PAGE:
Hitman, one of my favorite series of games, just can’t seem to find a way to bring this character to movie audiences. I can’t blame them: the series is a sandbox murder simulator, where you are given a broad goal and left to execute your hit in any manner you chose. Agent 47 is a death god because he needs to be able to handle any situation you, the player, put him into. That really doesn’t translate into good linear story telling. He’s silent, amoral, and anonymous by design. As cool as anything you can make him do in the game is, when you lose control of him, his adventures become hollow. This film tried to create a compelling origin story for the killer, but ended up just rehashing most of the forgettable aspects of the first movie and the bazillion video games he has starred in. This flick wasn’t so bad that I wanted my money back, but it did convince me that this character 100% does not work in a movie.
4. Sinister 2
Generic modern horror movie is generic. This film “borrows” from so many better films, you feel like you’re watching a top ten list instead of an original feature. Aspects of Amityville Horror, Children of the Corn, Village of the Damned, and even the original Sinister are thrown into a blender and poured out over a blank canvas. Anyone who has worked with paint knows that when you mix that many bright colors carelessly, you end up with an ugly brown mess. I’m trying to convey that this film is a turd.
What a wasted opportunity! Robin Williams showed us that you can play by the rules of this universe and still have a rollicking good time in Never Never Land. This film sucks all of the joy out of this property, despite having free reign to use the best aspects of the series. The pirates, natives, and fairies have always been window dressing compared to the adventures of Peter and Hook. In a pre-Hook Never Land, we should have had complete freedom to experience this world in a pristine state, without all of the Hook/Pan rivalry to muddy the waters. Instead this film labors under the delusion that we can’t possibly imagine how Peter became Pan. I don’t know…orphan boy goes to a magical land and becomes a magical hero. That’s a pretty rock solid origin, and one that we all know and are comfortable with. It didn’t need any elaborating. Just give us a reason to love Never Land again.
Stripped of the 3-D wonderment, this film had nothing to recommend it. The movie shot itself in the foot time and time again by ignoring the really interesting characters of Black Beard and Tiger Lily in favor of a flaccid young Hook and an uninteresting young Peter. Throw in some cringe worthy anachronisms and the baffling casting of the natives, and you have a film actively sabotaging it’s own credibility. A complete shame.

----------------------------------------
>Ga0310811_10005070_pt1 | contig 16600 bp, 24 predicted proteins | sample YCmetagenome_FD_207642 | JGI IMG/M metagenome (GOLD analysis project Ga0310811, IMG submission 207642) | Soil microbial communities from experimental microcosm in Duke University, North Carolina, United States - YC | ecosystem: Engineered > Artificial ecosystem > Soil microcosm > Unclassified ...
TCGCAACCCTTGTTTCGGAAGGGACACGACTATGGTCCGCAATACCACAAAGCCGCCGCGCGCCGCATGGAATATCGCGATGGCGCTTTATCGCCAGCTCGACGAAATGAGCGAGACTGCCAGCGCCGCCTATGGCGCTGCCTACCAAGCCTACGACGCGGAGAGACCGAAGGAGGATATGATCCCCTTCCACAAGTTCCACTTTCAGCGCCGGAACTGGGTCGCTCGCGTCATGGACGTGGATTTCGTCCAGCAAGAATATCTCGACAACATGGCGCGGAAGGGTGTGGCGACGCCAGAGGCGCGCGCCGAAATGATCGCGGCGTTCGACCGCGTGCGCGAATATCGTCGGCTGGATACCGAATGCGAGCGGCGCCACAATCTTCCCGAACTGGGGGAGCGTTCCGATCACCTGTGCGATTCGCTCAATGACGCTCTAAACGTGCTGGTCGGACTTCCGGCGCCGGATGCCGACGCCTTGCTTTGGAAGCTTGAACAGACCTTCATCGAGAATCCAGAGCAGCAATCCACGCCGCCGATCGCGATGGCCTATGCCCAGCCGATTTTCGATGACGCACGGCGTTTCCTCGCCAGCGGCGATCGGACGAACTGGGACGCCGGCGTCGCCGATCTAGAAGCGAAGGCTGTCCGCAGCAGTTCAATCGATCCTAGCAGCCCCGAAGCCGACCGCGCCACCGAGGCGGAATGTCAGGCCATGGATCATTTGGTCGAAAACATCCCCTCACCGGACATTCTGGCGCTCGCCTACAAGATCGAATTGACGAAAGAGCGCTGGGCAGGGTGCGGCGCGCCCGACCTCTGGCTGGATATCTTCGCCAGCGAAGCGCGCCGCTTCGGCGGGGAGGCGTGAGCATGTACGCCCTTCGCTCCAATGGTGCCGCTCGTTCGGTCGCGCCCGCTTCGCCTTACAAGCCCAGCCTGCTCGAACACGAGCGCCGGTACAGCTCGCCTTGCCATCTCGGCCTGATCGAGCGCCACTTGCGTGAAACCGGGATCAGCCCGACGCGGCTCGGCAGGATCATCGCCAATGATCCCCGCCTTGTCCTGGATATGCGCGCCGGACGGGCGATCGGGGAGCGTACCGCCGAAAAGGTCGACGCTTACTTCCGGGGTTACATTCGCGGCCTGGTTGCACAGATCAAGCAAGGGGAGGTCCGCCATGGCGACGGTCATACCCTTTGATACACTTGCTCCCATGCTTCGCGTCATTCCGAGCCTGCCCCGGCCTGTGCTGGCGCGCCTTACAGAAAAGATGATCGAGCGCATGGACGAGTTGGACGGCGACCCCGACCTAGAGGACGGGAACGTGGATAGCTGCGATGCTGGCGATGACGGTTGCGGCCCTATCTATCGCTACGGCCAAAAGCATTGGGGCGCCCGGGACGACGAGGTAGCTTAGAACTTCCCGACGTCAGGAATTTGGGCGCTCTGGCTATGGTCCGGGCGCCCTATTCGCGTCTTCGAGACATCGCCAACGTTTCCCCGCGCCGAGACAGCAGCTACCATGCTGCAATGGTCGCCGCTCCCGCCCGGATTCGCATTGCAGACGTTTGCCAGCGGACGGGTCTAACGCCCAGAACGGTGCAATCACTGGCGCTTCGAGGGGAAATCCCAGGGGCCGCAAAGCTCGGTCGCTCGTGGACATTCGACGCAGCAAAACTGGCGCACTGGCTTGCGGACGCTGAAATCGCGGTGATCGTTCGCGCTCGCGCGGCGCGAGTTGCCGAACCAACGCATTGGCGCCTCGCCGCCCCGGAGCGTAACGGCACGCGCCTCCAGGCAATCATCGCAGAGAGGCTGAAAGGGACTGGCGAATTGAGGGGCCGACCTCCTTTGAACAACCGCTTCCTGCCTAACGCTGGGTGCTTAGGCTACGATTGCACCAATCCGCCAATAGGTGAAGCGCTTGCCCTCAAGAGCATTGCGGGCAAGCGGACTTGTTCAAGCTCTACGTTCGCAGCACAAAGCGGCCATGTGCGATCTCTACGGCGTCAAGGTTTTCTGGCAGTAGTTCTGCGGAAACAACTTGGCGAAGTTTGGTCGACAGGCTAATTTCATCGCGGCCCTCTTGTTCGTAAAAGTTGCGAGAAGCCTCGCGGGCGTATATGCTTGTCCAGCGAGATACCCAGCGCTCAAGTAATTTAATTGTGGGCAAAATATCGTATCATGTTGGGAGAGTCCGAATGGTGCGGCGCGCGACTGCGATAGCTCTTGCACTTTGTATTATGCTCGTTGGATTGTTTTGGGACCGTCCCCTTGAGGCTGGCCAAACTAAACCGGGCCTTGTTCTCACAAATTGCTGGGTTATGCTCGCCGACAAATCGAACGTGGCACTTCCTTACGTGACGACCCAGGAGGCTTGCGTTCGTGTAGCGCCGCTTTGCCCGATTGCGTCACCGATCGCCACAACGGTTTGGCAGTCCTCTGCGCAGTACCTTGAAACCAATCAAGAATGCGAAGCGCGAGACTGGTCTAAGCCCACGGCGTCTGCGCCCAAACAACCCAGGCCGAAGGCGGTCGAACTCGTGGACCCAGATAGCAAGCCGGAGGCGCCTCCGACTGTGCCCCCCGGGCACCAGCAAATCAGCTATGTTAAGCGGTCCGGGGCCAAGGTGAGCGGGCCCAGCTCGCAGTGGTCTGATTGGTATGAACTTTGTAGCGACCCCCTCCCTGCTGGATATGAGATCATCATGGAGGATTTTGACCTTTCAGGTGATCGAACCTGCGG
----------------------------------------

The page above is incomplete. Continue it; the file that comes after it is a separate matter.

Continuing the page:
Raunchy comedies are really not my thing. Most of the jokes are infantile and predictable, and increasingly the genre has become more vile than funny. Never was there a cruder or more mean-spirited comedy than this half-hearted relaunch of the National Lampoon Vacation series. While the charm of the original was that world-class asshole Clark got exactly what was coming to him, unfortunately dragging his long-suffering family into the mess, this film seemed to delight in destroying the Griswolds for no good reason. Rusty (Ed Helms) and Debbie (Christina Applegate) are not bad people, just clueless, so when the universe conspires to shit on them (in the film, literally) it isn’t humorous or justified. It’s just a series of horrible calamities that befall two ordinary people for no good reason. That’s cruelty, not comedy.
What were they even thinking when they made this movie? I can only think that this film was a love letter to watching vintage steam trains chug through remote countrysides. There certainly was no shortage of those sequences in this film. As a crime thriller, it was a complete dud. Our heavily accented hero (Tom Hardy) is thrown about by fate until he accidentally lands on his quarry. As a social drama, the film never takes the time to explain its social context, and never stays in one place long enough to get a feel for any one locale. As a love story, our two leads have zero chemistry and actively are rotten to each other. There’s no single aspect of this film that is at all enjoyable or even comprehensible. Unless you really really like to watch trains. Then this movie is aces, I guess.
Neil’s Top Five Films of 2015
1. Ex Machina
Erik and I both agreed, this movie was phenomenal. An actual phenomena, something that may never happen again. A cast of four, set in a hermetically sealed environment, grapple with bleeding edge philosophical implications arising from a hard sci-fi premise. You won’t see anything else like it this year. Domhnall Gleeson, Oscar Isaac and Alicia Vikander were viciously mugged by the academy by not all receiving best actor nods. A David Mammet play does not contain such vibrant and cerebral characters as these three created. Director Alex Garland uses color, sound, tempo and omission to create a lurid and vivid world, one part The Shining and one part Blade Runner. I don’t care if he directs a cat food commercial next, I am on board to watch the hell out of it, and anything these three leads star in has my immediate attention. Go see it. Stop reading and go see it now.
2. The End of the Tour
David Foster Wallace is my favorite writer, so I knew that this biopic was either going to delight me or give me a major case of the screaming fantods. I can happily report that a loved every minute of this film.